WHEN THE NATIONAL Conference of Black Mayors called a special meeting not long ago in Atlanta, the issue before its member was clean water. The mayors, particularly those from the rural areas, were worried that some of the federal assistance to small towns in need of safe drinking water and sewer facilities was in jeopardy.

The mayors' worry is anything but idle. At the moment, the future of the National Demonstration Water Project is being debated by the Community Services Administration (which has provided money for the program since 1972), the Office of Intergovernmental Affairs in the White House and a coalition in Congress. The debate, it needs to be emphasized, is not about the record or the value of NDWP. Officials at CSA have praised it as "clearly a good program." The White House agrees. As for Congress, its supporters range from Sen. James B. Allen (D-Ala.) to Sen. George McGovern (D-S.D.). As Sen. Allen describes it: "NDWP was probably the first national program to see the great potential for rural water and sewer development that exists in the nation's network of rural electric cooperatives . . . I find this method to be a sensible and cost-effective way to deal with a problem that is an important one in my state and in many other states with large rural populations."

Having done so well over the years - in providing technical assistance to local communities, in working with small town mayors and citizens - NDWP now finds that success has its problems, too. Several months ago, it asked CSA for $5.2 million for another 12 months of operation. That was too much, the agency said, citing its budget constraints. NDWP compromised and came back with a $2.5 million request for eight months. That was still too much. At this point, officials in the White House's Intergovernmental Affairs Office stepped in to seek a way to bring the two sides together. NDWP finally agreed on a bare-bones figure of $1.5 million.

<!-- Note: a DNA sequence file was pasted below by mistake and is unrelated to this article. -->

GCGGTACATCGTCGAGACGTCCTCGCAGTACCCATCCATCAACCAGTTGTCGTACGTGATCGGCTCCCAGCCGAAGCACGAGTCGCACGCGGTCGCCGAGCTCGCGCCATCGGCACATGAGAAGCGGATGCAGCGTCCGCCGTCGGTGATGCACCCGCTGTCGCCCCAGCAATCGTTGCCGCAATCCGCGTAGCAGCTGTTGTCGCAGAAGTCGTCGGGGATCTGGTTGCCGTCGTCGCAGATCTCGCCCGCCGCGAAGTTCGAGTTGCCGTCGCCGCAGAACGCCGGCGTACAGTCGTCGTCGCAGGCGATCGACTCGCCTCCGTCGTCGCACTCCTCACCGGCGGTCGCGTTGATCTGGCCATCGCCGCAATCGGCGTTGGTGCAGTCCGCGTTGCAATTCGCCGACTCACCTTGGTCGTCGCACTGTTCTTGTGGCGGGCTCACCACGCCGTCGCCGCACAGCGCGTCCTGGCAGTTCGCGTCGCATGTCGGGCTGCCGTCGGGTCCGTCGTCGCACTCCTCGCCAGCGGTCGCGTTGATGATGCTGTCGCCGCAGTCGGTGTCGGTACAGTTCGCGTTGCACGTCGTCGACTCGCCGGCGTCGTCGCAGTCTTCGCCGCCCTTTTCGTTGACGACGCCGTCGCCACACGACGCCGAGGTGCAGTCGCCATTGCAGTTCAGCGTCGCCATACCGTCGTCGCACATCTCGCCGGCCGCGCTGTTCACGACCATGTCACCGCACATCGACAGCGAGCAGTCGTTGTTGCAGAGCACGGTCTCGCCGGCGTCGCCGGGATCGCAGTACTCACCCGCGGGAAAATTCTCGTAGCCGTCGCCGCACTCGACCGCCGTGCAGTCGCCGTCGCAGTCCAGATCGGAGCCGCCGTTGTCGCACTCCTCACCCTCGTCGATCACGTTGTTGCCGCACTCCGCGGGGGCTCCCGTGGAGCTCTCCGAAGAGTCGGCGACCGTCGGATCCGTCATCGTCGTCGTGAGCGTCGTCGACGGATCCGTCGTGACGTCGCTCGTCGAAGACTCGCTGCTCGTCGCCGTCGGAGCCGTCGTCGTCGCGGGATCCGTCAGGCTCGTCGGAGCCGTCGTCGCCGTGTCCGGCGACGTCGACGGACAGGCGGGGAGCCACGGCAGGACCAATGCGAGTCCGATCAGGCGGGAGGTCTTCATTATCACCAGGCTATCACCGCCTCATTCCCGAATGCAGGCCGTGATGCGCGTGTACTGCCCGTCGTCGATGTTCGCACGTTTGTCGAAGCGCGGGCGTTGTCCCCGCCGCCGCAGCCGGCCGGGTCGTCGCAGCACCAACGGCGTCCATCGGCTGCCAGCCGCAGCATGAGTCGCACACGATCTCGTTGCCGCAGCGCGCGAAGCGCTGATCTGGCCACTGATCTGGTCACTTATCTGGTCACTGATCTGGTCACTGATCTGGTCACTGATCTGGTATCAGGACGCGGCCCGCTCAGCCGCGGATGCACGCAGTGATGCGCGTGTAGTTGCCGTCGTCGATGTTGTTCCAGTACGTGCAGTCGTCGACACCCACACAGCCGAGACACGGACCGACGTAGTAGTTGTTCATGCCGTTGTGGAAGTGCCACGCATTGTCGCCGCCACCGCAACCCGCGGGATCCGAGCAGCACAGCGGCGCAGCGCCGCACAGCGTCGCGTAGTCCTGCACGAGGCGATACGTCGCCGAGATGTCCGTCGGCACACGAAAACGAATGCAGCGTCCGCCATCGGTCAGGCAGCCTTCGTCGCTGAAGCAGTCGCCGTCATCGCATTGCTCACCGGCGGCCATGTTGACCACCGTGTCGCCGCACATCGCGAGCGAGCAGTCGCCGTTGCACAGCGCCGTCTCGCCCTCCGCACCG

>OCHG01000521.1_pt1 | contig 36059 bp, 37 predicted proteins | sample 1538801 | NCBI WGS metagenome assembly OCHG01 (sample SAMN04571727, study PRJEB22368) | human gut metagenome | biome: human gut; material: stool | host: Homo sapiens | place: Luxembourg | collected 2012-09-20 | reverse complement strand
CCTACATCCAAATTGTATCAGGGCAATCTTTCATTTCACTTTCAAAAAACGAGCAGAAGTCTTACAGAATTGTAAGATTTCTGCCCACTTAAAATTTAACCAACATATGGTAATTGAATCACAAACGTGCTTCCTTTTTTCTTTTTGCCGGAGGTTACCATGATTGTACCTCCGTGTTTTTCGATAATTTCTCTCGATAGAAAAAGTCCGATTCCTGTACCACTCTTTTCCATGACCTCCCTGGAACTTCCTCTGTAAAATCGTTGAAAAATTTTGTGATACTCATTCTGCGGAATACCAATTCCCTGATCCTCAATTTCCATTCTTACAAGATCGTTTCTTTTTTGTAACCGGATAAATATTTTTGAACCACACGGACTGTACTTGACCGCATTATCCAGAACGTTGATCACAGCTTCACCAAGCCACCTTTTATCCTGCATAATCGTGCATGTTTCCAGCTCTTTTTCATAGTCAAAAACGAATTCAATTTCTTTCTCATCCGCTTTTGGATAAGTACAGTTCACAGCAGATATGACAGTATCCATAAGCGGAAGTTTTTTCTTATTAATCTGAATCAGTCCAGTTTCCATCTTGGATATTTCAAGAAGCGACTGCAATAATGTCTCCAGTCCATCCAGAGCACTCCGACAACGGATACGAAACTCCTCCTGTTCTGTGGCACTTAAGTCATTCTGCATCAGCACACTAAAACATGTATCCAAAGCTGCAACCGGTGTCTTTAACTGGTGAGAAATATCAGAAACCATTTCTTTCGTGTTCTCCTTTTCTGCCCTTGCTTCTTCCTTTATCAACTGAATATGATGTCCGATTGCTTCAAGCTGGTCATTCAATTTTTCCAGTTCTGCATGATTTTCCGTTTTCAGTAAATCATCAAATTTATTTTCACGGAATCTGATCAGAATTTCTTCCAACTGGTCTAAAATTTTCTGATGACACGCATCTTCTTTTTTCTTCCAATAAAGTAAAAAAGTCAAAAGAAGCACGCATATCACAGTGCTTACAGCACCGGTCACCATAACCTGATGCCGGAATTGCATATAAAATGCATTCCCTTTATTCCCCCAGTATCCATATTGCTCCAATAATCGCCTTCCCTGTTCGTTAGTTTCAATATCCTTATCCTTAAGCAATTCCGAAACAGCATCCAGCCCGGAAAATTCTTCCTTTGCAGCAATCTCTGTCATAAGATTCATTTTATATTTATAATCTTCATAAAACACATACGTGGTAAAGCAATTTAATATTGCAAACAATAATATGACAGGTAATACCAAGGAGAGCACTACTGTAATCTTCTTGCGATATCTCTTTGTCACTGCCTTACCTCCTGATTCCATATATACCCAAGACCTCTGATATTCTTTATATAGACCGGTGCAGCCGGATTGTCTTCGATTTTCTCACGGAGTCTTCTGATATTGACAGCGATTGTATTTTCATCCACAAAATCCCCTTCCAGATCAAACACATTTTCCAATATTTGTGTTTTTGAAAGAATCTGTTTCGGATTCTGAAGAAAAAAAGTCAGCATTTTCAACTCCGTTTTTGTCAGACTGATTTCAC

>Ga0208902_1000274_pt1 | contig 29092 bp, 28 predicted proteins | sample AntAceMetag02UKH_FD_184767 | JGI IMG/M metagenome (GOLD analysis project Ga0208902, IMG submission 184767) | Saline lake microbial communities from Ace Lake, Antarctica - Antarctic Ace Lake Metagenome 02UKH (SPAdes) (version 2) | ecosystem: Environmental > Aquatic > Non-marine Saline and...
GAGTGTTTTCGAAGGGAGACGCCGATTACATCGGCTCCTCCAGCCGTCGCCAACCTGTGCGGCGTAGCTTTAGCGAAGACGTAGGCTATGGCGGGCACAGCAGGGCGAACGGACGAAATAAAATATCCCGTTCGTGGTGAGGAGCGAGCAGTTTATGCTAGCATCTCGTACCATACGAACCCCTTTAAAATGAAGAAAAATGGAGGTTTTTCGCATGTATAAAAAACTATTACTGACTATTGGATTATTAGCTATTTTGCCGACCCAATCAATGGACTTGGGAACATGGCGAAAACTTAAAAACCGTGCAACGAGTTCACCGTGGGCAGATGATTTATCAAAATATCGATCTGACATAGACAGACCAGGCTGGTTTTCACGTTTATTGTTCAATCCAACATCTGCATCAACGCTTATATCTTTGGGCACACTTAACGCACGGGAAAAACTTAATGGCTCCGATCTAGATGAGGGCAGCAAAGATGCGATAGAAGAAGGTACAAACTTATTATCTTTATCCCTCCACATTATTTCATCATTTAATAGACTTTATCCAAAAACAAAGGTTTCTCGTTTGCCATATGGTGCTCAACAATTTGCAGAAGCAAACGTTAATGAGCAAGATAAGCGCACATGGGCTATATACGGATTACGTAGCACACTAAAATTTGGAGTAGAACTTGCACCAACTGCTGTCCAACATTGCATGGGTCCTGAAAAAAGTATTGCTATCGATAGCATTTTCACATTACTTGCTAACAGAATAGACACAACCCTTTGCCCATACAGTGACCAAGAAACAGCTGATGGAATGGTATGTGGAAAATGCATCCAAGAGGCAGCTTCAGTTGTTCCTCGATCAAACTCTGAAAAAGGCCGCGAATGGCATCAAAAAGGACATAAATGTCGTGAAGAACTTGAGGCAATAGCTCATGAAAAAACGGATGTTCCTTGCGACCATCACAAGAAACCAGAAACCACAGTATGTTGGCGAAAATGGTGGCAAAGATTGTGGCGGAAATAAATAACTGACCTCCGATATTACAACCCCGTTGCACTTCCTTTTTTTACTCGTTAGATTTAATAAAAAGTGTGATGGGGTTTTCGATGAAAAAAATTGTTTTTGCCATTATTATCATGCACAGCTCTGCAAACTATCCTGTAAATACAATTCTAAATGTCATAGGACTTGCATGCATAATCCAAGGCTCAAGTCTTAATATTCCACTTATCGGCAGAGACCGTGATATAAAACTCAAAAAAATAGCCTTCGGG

That was in mid-March, and it is where things stand now. The delay is unfortunate, particularly because this is a program that even CSA praises. Agency officials now say that the final details are being worked out. That is a positive sign. Eventually, however, the agency and the White House are going to have to locate a new home for NDWP. The function of CSA is not to keep on funding demonstration projects, however, well they have done. In this case, according to White House officials, NDWP should be spun off to one or another of the five federal agencies that deal with rural water and sewer problems.But the current regulations of these agencies are not flexible enough to let them absorb NDWP.

It isn't as though the administration has so many successful poverty programs that it can stand aloof when one of the good ones need help. Nor is it as though rural towns have no severe water problems.According to NDWP, 3.6 million citizens - most in rural areas - live in houses with no running water. In addition, nearly 10 million citizens live in houses that lack complete plumbing. With such an obvious need, the administration has an opportunity to make a commitment to a project that has proven itself, both here in Washington and in the field.